Wednesday, August 02, 2006

Fight Club Discussion Continued

Reflecting on a comment string summarized here.

Josh at Thoughts from Kansas reacted strongly to the assumption that without a belief in God living "in this mad world would be hypocritical, and a waste of air." (Quote from James Harleman reviewing the movie Fight Club.)

The reviewer is basically building a syllogism and claiming that it proves atheists are really amoral. It goes something like this:

We do things because they are good
God tells us what's good
Without God, we would not do good things

The implication is then that atheists are only kept from mass slaughter by rigidly enforced laws and what the reviewer refers to as "soft, archaic, religion-inspired morals." I don't quite see how we make that leap, either.

Now I agree that it seems a stretch to suggest that the only logical thing for athiests to do is to throw off all moral restraint (as Tyler Durden does in the movie). And I can see how Josh might believe this (albeit an extreme example, in my opinion) about those who hold that view: "These are the people that think that if they evolved from a primate ancestor, then they might as well tear open people's chests and feed on their still warm organs."

Nevertheless, I think the intent of the argument is that there is a moral basis for all of our actions, attitudes, and perspectives. And the question is, as Josh rightly points out in his post, What is the genesis of this moral foundation?

Josh would say (correct me if I'm misstating this) that the issue of the existence of God is neither here nor there. Morality could be a natural, evolutionary development for the protection and propogation of the species. One need not believe in heaven or hell to behave one's self. In fact, Josh goes further and believes "that a morality that exists only because you're afraid of punishment here or in eternity is an inauthentic morality."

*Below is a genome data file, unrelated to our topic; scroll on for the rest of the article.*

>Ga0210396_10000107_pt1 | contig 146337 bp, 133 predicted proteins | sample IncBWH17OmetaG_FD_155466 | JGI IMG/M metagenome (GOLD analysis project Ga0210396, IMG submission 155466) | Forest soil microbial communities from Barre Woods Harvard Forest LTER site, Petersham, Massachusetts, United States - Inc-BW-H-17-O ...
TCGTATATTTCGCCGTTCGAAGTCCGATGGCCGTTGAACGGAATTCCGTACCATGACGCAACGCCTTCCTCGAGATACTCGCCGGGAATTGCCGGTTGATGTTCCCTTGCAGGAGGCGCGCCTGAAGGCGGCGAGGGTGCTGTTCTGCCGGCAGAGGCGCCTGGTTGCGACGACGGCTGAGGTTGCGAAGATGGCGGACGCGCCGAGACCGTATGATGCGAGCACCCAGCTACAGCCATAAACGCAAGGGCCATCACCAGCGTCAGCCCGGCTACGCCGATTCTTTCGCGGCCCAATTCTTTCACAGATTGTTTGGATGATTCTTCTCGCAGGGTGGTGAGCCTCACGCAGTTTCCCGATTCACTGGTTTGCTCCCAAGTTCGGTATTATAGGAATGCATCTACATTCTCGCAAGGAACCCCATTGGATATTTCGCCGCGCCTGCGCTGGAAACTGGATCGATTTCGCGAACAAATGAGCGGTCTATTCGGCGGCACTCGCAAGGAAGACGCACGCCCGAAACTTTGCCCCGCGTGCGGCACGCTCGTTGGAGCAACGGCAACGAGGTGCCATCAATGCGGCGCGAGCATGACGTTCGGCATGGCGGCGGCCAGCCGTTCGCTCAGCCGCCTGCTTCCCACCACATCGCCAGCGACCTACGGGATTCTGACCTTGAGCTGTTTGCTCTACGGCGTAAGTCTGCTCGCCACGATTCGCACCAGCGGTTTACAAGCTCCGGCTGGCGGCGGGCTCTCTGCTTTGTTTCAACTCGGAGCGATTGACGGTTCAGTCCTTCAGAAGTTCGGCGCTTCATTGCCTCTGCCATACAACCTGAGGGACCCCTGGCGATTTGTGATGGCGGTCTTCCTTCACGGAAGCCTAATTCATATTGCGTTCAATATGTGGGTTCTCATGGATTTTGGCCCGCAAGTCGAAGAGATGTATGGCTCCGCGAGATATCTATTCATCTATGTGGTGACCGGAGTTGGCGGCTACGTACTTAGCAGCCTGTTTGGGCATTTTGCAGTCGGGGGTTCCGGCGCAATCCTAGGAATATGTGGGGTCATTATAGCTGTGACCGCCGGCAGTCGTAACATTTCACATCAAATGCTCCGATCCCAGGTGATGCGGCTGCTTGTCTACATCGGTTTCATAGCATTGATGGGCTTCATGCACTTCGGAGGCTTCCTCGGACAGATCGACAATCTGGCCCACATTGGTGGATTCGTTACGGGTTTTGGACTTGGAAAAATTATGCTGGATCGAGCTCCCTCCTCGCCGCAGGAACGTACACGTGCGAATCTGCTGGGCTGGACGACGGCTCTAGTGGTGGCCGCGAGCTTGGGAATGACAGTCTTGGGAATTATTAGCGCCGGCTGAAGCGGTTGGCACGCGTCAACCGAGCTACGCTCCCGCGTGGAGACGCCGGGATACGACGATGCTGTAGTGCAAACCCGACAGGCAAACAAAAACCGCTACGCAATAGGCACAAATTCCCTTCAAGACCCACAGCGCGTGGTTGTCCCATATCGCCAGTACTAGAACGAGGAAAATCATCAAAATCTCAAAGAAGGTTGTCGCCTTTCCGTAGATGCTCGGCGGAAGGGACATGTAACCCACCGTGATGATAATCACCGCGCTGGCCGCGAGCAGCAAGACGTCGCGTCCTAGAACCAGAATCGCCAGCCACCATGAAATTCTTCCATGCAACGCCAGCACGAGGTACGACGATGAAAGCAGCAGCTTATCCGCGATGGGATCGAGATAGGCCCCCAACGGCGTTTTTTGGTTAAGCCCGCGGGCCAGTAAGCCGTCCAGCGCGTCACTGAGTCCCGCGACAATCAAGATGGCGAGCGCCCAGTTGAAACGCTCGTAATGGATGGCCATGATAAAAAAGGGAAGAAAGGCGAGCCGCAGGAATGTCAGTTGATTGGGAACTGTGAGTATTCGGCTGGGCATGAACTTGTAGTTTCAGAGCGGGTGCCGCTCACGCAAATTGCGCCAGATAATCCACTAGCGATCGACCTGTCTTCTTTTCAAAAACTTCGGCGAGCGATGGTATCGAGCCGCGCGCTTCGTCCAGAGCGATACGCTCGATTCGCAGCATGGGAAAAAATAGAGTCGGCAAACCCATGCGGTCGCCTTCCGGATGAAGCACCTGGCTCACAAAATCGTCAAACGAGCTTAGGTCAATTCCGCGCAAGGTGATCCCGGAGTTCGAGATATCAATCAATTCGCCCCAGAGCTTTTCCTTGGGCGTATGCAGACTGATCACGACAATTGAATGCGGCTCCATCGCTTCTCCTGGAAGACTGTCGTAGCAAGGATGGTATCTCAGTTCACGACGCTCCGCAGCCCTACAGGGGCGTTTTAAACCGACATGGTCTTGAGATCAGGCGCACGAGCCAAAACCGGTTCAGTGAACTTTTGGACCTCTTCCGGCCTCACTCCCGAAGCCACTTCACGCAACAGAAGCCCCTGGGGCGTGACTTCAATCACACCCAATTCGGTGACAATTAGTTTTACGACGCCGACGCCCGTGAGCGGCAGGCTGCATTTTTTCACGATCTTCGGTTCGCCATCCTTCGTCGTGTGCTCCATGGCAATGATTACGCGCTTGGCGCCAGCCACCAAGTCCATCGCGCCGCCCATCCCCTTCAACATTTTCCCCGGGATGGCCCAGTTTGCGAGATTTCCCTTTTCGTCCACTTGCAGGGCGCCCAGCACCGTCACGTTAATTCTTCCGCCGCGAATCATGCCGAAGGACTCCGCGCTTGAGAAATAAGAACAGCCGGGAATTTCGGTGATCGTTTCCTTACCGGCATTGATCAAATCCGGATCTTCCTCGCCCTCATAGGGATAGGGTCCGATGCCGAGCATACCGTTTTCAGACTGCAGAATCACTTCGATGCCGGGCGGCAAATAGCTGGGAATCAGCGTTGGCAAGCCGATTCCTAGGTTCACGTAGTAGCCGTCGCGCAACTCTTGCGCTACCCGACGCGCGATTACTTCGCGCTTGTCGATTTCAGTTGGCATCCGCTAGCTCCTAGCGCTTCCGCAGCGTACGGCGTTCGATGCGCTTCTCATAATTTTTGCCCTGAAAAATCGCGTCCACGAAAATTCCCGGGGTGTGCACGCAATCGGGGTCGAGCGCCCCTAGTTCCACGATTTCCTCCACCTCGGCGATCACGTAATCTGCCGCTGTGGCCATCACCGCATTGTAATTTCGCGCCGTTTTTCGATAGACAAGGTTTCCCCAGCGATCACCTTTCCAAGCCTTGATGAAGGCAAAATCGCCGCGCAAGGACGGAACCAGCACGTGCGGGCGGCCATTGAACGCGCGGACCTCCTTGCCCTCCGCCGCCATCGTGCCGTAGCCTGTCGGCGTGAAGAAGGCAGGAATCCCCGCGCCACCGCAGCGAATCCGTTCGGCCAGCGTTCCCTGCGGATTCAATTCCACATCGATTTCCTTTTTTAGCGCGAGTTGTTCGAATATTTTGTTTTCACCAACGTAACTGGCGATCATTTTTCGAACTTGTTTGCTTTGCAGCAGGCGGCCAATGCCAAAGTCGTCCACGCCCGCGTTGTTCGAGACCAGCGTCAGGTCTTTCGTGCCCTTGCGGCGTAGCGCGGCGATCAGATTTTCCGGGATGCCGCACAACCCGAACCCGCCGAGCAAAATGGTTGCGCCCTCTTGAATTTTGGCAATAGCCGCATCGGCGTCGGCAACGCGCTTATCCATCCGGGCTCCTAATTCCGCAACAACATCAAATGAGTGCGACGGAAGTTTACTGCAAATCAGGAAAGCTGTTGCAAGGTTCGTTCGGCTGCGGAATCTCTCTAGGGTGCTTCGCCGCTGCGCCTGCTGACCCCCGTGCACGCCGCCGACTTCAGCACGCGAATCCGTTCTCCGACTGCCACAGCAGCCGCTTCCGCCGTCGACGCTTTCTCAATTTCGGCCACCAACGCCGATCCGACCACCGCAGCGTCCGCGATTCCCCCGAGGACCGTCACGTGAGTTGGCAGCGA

I don't necessarily believe this. I figure at times it's whatever gets the job done. A radar gun in a speed trap is reason enough for me to brake my behavior. However, this probably isn't the most laudable rationale for being good. Just because I don't want to get caught cheating is not a commendable basis for obeying the law. However, it doesn't make it inauthentic. It just proves we have a conscience.

So this takes us back to the question, why do good? While the Christian who proclaims that athiests are being "hypocritical and wasting air" overstates the case, the point is still this: We act morally because we are moral creatures. Even athiests. And since we only act in accordance with our beliefs, and since the vast majority of us are fairly decent, law abiding human beings, then it seems reasonable to assume that almost everyone, whether consciously or unconsciously, holds to a moral standard that is outside themselves.

So maybe a better syllogism would be this:
We do good things because they are good.
We have an awareness of what is good.
Without this awareness, we would not do good things.

And maybe Josh would agree with my revamped reasoning. For it seems to allow a natural, evolutionary basis for morality. I guess we'll need to explore this further, but my contention is that this awareness is from God. And athiests, whether they admit it or not, are acting in accordance with a practical belief that God exists. They are practical theists by their actions.

UPDATE (8/3/06) - Great comments in the comment section regarding whether morality is taught or innate. And Then I Woke Up devoted an entry to address this issue. Here's a sample:
Does this mean that there aren't some people who are not believers who are good people? No. As Francis Schaeffer put it, there are some who are less scarred by the fall. Many people adhere to the majority of principles from God's law and do good things and are good people, but even still, that morality is not from themselves, it's from a (perhaps subconsious) acknowledgement of the laws of God.

UPDATE (8/6/06) - Josh of Thoughts from Kansas responds with More on Fight Club.
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